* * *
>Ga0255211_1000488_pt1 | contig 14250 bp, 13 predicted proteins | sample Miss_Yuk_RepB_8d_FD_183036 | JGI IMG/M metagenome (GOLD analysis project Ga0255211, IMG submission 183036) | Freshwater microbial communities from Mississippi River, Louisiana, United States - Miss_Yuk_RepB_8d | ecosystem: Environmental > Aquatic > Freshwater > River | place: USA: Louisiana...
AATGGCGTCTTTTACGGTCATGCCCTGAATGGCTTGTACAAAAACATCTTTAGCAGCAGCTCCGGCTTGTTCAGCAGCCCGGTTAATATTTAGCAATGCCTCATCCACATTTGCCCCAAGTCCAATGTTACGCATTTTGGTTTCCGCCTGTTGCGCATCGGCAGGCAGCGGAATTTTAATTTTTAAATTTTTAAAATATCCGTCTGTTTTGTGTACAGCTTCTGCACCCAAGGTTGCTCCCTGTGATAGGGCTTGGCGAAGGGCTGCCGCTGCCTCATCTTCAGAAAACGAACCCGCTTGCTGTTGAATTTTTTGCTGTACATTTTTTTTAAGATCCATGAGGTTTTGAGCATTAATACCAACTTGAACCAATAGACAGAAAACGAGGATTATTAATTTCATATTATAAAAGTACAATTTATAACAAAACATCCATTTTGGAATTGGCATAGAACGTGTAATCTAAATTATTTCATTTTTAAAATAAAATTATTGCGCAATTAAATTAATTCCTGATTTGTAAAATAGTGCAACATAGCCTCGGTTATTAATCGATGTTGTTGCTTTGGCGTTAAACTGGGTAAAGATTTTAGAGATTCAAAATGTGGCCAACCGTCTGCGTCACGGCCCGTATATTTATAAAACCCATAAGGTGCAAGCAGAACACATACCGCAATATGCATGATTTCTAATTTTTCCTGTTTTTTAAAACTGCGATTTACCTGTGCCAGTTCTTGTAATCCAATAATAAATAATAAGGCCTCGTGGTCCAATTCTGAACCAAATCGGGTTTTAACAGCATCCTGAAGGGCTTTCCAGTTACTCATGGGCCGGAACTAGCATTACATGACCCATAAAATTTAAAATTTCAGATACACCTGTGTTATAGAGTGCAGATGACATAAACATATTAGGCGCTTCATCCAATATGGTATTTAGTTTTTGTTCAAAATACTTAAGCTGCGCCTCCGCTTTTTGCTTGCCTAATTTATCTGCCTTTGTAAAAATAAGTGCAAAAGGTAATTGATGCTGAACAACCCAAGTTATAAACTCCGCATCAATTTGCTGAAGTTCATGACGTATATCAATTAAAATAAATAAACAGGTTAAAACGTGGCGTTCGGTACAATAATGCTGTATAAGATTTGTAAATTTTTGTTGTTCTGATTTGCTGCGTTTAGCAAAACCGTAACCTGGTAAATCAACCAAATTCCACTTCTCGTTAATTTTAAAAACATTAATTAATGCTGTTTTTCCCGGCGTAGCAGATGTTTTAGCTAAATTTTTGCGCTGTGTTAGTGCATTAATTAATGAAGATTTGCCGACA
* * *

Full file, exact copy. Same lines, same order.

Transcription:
>Ga0255211_1000488_pt1 | contig 14250 bp, 13 predicted proteins | sample Miss_Yuk_RepB_8d_FD_183036 | JGI IMG/M metagenome (GOLD analysis project Ga0255211, IMG submission 183036) | Freshwater microbial communities from Mississippi River, Louisiana, United States - Miss_Yuk_RepB_8d | ecosystem: Environmental > Aquatic > Freshwater > River | place: USA: Louisiana...
AATGGCGTCTTTTACGGTCATGCCCTGAATGGCTTGTACAAAAACATCTTTAGCAGCAGCTCCGGCTTGTTCAGCAGCCCGGTTAATATTTAGCAATGCCTCATCCACATTTGCCCCAAGTCCAATGTTACGCATTTTGGTTTCCGCCTGTTGCGCATCGGCAGGCAGCGGAATTTTAATTTTTAAATTTTTAAAATATCCGTCTGTTTTGTGTACAGCTTCTGCACCCAAGGTTGCTCCCTGTGATAGGGCTTGGCGAAGGGCTGCCGCTGCCTCATCTTCAGAAAACGAACCCGCTTGCTGTTGAATTTTTTGCTGTACATTTTTTTTAAGATCCATGAGGTTTTGAGCATTAATACCAACTTGAACCAATAGACAGAAAACGAGGATTATTAATTTCATATTATAAAAGTACAATTTATAACAAAACATCCATTTTGGAATTGGCATAGAACGTGTAATCTAAATTATTTCATTTTTAAAATAAAATTATTGCGCAATTAAATTAATTCCTGATTTGTAAAATAGTGCAACATAGCCTCGGTTATTAATCGATGTTGTTGCTTTGGCGTTAAACTGGGTAAAGATTTTAGAGATTCAAAATGTGGCCAACCGTCTGCGTCACGGCCCGTATATTTATAAAACCCATAAGGTGCAAGCAGAACACATACCGCAATATGCATGATTTCTAATTTTTCCTGTTTTTTAAAACTGCGATTTACCTGTGCCAGTTCTTGTAATCCAATAATAAATAATAAGGCCTCGTGGTCCAATTCTGAACCAAATCGGGTTTTAACAGCATCCTGAAGGGCTTTCCAGTTACTCATGGGCCGGAACTAGCATTACATGACCCATAAAATTTAAAATTTCAGATACACCTGTGTTATAGAGTGCAGATGACATAAACATATTAGGCGCTTCATCCAATATGGTATTTAGTTTTTGTTCAAAATACTTAAGCTGCGCCTCCGCTTTTTGCTTGCCTAATTTATCTGCCTTTGTAAAAATAAGTGCAAAAGGTAATTGATGCTGAACAACCCAAGTTATAAACTCCGCATCAATTTGCTGAAGTTCATGACGTATATCAATTAAAATAAATAAACAGGTTAAAACGTGGCGTTCGGTACAATAATGCTGTATAAGATTTGTAAATTTTTGTTGTTCTGATTTGCTGCGTTTAGCAAAACCGTAACCTGGTAAATCAACCAAATTCCACTTCTCGTTAATTTTAAAAACATTAATTAATGCTGTTTTTCCCGGCGTAGCAGATGTTTTAGCTAAATTTTTGCGCTGTGTTAGTGCATTAATTAATGAAGATTTGCCGACA